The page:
But she fought back to win a tie-breaker and then came back from a break down in the third set, too. She had to be at her best to dominate a surging Williams, but Clijsters has looked fast and fit, aggressive and fast. She has also shown that fight and resilience for which she is so respected.
She looked, in short, much as she did this time last year, and on that evidence, the must be favorite for the title.
However, Clijsters has lost her last two matches to Zvonareva: in the quarterfinals of Wimbledon, and just last month in the quarters of Montreal. This final may go to three sets and it might go either way, but on balance, Clijsters’ superior movement and greater experience should win her third U.S. title.
The Wind It Did Blow
The U.S. Open should adopt a theme tune. Four Seasons in One Day would fit the bill perfectly, except it was written about Melbourne. So let’s try another Crowded House title; Weather With You.
For in Flushing Meadows this year, there has been no respite from ‘weather’ of some sort.
In week one, the players experienced some of its highest ever temperatures, touching 110 degrees by mid-week. The heat was unrelenting and sweltering. The ice towels and sunshades became on-court essentials and spectators fell like flies.
The heat and humidity eventually subsided, to be replaced with wind. And more wind. Gusty, whirling, unpredictable, it made some elements of the tennis a lottery.
The net bowed in the blasts, lobs dropped to half their usual length, drives bent like bananas. Some moments were near comical, as players climbed to reach shots that lifted at the last moment, or lunged to collect balls that fell unexpectedly short.
As tempers frayed and the litter flew, the unforced error count rose. In the quarterfinal between Novak Djokovic and Gael Monfils, they hit 87 UEs in three sets. Robin Soderling and Albert Montanes produced 83. The two sets between Kaia Kanepi and Zvonareva delivered 88.
Through all this, play continued, aces were scored, drops were made, matches were won. While the flags rattled and hats flew off, while shirts clung to torsos and drops were administered to sore eyes, the best players found a way through.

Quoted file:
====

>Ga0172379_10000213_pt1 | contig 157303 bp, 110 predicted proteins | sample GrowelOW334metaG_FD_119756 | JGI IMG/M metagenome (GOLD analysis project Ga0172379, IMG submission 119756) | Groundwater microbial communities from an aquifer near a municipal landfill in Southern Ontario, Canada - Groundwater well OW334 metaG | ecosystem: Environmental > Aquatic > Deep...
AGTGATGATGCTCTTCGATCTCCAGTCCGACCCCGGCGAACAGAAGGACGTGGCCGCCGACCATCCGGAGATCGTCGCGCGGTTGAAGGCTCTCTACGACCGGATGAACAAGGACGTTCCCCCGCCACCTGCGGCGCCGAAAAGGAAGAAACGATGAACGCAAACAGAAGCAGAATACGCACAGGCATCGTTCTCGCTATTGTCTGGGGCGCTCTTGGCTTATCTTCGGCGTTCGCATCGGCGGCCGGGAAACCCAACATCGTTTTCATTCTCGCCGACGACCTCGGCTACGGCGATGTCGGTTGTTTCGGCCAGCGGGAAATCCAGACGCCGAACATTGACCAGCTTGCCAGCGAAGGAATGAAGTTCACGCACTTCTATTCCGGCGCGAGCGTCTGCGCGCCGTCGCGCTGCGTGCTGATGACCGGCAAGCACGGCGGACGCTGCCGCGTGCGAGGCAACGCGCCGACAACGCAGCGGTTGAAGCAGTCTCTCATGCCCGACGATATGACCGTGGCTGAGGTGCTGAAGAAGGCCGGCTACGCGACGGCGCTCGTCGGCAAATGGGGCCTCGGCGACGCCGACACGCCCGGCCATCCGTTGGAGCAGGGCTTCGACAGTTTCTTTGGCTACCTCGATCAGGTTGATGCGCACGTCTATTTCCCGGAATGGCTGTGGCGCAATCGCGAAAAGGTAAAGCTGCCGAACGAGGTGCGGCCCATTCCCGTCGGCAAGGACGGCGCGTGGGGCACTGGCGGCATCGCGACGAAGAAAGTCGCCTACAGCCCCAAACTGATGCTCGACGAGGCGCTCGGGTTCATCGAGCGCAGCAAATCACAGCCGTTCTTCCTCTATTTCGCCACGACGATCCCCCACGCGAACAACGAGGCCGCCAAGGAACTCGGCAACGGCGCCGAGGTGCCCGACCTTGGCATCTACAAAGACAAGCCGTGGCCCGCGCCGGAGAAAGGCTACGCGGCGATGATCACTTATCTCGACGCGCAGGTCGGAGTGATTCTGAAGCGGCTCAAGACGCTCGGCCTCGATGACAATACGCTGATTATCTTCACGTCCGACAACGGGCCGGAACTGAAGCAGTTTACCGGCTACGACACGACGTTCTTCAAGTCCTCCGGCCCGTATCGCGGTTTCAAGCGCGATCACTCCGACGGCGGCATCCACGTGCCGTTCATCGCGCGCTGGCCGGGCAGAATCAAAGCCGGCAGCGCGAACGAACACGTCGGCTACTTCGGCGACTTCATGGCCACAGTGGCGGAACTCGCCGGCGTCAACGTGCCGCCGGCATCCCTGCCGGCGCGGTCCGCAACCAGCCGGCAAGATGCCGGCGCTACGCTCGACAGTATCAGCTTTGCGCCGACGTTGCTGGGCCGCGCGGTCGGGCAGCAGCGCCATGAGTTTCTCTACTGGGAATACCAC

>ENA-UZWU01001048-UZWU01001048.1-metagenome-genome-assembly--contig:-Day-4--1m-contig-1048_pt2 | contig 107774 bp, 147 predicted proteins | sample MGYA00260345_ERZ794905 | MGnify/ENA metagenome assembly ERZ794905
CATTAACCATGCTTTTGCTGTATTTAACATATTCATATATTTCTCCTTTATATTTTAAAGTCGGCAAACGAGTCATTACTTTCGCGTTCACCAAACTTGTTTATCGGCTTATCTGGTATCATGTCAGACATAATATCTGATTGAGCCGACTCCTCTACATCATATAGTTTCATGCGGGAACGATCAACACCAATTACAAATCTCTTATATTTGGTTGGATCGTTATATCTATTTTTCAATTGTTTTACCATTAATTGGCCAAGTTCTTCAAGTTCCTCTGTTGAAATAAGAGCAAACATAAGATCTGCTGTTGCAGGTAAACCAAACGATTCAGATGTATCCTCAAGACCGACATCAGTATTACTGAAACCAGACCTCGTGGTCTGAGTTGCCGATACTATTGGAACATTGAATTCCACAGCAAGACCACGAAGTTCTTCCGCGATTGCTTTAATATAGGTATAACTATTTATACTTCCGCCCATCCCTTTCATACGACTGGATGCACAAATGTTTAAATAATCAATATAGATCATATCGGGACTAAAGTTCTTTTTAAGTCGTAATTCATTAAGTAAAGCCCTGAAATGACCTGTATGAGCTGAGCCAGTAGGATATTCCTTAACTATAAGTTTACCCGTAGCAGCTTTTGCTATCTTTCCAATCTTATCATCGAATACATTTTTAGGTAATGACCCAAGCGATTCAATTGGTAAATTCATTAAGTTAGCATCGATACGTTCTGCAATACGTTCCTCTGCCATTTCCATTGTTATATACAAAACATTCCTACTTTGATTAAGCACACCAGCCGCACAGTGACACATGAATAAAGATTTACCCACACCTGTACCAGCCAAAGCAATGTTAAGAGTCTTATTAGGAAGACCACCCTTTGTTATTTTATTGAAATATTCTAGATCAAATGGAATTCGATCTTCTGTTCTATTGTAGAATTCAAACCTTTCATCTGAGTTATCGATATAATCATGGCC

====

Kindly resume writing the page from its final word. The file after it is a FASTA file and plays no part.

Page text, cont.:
As Billie Jean King said: “Champions adjust.”
The weather looks, at last, as though it has blown itself out as the tournament reaches its final days. But this time last year, play was abandoned as torrential rain-storms hit New York.
Let’s hope Stormy Weather isn’t the theme this time round.
Men’s Semi-final: Rafael Nadal (1) vs. Mikhail Youzhny (12)
When the U.S. draw was made, the Rafael Nadal half looked decidedly challenging.
Not only might he face the dangerous outsiders David Nalbandian or Ernests Gulbis in the quarters but could also face one of the two form players of the moment, Andy Murray or Tomas Berdych, in the semis. They all fell by the wayside, as did the highest seed that Nadal has met, countryman Fernando Verdasco.
The Spaniard’s progress has been a masterclass. With each successive round, Nadal has played himself into better form. He’s moving well, playing aggressively, and serving better than he’s ever done. A changed grip is now delivering not only accurate, wide angles but also speeds of around 130mph.
Even by Nadal standards, he is also looking confident, he’s not dropped a set, and his serve has been broken only once. He looks like a man who’s not content with reaching the final: only the title will do.
Bearing in mind how strong his campaign has been—and that includes the excellent physical preparation that he’s clearly undertaken—his words following the dismissal of Verdasco are chilling:
“I’m playing well, but I am not playing yet at my best level.”